Gingrich, who has a doctorate in history, appears to need reminding that claims require substantiation in terms of concrete evidence.
Asked if the election is literally being “rigged” or “stolen” at local voting centres, Gingrich replied that he was referring only to media bias in covering the Trump sex tape as compared with the Clinton speeches exposed by Wikileaks. That still does not explain Trump’s repeated calls at recent rallies urging his supporters to ‘monitor’ voting at their polling stations, including following “illegals” attempting to vote.
The Trump campaign has begun recruiting “election observers”. At a rally in Pennsylvania, Trump warned, without evidence, of vote rigging: “We’re gonna watch Pennsylvania,” he said. “Go down to certain areas and watch and study and make sure other people don’t come in and vote five times. The only way we can lose…is if cheating goes on. I really believe it.”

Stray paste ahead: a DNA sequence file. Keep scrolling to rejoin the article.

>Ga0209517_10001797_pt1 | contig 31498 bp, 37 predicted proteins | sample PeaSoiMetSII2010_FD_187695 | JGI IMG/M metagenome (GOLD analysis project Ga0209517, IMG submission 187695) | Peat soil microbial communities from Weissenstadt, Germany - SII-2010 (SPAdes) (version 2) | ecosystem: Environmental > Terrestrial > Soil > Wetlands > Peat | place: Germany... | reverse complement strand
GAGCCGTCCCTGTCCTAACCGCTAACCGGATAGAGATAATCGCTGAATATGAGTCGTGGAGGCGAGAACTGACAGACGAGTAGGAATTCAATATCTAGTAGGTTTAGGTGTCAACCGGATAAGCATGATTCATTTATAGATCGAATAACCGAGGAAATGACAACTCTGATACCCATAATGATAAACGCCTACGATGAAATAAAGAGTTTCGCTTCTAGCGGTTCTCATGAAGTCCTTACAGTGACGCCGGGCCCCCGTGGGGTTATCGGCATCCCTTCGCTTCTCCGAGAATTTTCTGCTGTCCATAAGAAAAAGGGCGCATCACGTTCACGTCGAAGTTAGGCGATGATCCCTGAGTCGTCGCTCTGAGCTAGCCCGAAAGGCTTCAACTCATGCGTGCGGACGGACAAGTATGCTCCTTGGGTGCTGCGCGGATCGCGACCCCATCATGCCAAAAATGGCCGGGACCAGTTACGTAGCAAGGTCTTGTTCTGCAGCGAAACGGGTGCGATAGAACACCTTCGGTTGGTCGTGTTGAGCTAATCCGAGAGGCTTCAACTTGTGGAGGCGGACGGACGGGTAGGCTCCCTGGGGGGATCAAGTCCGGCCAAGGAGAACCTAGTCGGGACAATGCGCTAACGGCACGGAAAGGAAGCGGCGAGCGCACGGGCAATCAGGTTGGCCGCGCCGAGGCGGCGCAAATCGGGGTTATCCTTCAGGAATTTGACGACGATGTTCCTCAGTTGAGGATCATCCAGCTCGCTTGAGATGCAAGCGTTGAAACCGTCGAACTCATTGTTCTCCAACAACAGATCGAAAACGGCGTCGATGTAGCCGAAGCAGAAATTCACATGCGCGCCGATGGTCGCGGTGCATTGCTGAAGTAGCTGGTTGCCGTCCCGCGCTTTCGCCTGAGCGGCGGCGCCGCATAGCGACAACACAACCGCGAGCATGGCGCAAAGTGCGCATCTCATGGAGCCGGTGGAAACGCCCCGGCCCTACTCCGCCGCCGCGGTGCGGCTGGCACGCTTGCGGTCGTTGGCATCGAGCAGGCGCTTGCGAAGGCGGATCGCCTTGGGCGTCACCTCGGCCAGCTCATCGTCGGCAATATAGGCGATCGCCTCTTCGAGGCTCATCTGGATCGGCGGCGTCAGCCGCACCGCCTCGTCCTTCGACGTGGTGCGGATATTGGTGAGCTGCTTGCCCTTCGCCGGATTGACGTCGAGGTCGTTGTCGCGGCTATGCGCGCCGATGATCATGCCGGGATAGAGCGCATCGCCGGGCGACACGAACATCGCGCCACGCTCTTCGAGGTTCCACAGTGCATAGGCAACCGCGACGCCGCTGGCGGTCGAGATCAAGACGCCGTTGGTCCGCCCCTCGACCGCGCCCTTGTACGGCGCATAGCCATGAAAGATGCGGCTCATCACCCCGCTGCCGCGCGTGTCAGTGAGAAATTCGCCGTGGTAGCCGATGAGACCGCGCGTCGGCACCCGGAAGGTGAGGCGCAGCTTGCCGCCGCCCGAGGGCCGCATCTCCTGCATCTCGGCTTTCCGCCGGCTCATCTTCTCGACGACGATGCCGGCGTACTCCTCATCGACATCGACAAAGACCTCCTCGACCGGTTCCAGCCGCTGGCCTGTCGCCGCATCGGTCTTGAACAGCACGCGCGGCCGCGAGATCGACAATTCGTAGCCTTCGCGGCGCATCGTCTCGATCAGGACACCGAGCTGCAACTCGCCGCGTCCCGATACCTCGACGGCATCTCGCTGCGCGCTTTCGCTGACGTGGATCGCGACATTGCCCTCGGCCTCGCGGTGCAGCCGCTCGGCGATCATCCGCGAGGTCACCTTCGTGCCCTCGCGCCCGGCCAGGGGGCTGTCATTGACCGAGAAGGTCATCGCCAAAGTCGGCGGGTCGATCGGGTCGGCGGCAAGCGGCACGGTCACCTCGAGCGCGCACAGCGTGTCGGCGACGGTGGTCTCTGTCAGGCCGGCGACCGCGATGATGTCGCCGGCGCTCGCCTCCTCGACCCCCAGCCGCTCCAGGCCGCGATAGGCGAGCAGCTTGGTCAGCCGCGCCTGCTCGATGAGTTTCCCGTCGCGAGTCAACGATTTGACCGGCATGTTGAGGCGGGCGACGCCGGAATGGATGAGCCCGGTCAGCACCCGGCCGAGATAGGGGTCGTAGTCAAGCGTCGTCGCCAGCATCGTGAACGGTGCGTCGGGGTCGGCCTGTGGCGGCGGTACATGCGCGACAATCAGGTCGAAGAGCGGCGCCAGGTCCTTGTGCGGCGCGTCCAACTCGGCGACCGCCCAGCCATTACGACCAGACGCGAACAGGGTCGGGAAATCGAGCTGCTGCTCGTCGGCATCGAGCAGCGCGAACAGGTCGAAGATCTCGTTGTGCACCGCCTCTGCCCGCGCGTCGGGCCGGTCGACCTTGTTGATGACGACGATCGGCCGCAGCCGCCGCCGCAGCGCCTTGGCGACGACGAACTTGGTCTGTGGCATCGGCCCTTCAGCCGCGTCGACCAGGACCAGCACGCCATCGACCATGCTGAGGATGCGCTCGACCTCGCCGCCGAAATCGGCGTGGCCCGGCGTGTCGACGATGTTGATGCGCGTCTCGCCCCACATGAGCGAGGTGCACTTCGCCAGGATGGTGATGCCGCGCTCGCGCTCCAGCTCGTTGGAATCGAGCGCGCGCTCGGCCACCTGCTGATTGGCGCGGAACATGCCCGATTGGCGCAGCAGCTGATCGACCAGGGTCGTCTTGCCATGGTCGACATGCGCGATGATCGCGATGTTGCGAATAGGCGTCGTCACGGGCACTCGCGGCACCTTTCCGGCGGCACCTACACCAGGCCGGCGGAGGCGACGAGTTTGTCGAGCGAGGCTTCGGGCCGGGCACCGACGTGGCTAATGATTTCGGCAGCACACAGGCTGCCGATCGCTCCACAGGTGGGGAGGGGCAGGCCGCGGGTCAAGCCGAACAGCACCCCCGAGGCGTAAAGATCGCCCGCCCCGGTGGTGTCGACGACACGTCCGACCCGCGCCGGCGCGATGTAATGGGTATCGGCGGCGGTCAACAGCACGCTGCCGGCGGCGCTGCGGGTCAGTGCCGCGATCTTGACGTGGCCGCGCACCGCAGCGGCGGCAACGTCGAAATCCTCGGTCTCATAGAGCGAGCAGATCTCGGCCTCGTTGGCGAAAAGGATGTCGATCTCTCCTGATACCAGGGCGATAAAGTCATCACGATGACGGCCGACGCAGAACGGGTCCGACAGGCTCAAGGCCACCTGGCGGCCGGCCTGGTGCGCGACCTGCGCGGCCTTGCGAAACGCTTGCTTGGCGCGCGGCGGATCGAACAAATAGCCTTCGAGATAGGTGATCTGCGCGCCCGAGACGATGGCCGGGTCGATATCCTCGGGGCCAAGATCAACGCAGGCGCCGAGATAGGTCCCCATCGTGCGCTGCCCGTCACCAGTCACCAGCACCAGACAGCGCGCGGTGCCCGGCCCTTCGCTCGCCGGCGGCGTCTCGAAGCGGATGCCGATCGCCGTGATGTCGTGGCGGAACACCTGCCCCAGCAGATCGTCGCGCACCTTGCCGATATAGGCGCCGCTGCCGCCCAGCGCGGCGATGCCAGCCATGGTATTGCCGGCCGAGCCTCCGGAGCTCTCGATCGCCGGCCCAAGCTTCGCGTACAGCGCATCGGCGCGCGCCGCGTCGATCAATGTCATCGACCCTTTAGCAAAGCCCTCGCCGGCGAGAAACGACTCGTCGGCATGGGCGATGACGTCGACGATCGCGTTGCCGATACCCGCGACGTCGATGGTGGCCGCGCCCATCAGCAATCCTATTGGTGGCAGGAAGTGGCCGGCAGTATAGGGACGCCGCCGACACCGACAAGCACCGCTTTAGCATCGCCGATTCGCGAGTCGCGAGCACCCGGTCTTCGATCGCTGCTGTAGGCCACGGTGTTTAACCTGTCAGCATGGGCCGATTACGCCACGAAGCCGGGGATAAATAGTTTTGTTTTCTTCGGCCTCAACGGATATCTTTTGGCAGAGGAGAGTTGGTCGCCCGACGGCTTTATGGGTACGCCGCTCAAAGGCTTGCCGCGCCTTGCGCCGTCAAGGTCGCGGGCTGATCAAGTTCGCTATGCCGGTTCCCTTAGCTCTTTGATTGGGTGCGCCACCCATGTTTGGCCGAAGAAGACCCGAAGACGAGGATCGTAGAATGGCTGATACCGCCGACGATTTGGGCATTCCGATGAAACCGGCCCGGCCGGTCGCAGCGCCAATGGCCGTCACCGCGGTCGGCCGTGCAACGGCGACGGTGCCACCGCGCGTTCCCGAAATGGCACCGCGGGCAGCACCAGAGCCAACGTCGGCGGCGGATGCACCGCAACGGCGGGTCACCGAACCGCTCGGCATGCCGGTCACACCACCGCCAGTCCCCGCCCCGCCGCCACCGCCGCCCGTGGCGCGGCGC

“So I hope you people can sort of not just vote on the 8th [of November] – go around and look and watch other polling places and make sure that it’s 100% fine,” he added.
Trump’s focus on Pennsylvania obliquely alludes to the fact that in over 50 voting districts – mainly in majority African-American localities – Republican candidate Mitt Romney did not secure a single vote in 2012. This was also the case for Republican John McCain when he ran against Barack Obama in 2008. Obama secured well over 90% of the total African-American vote in both election victories.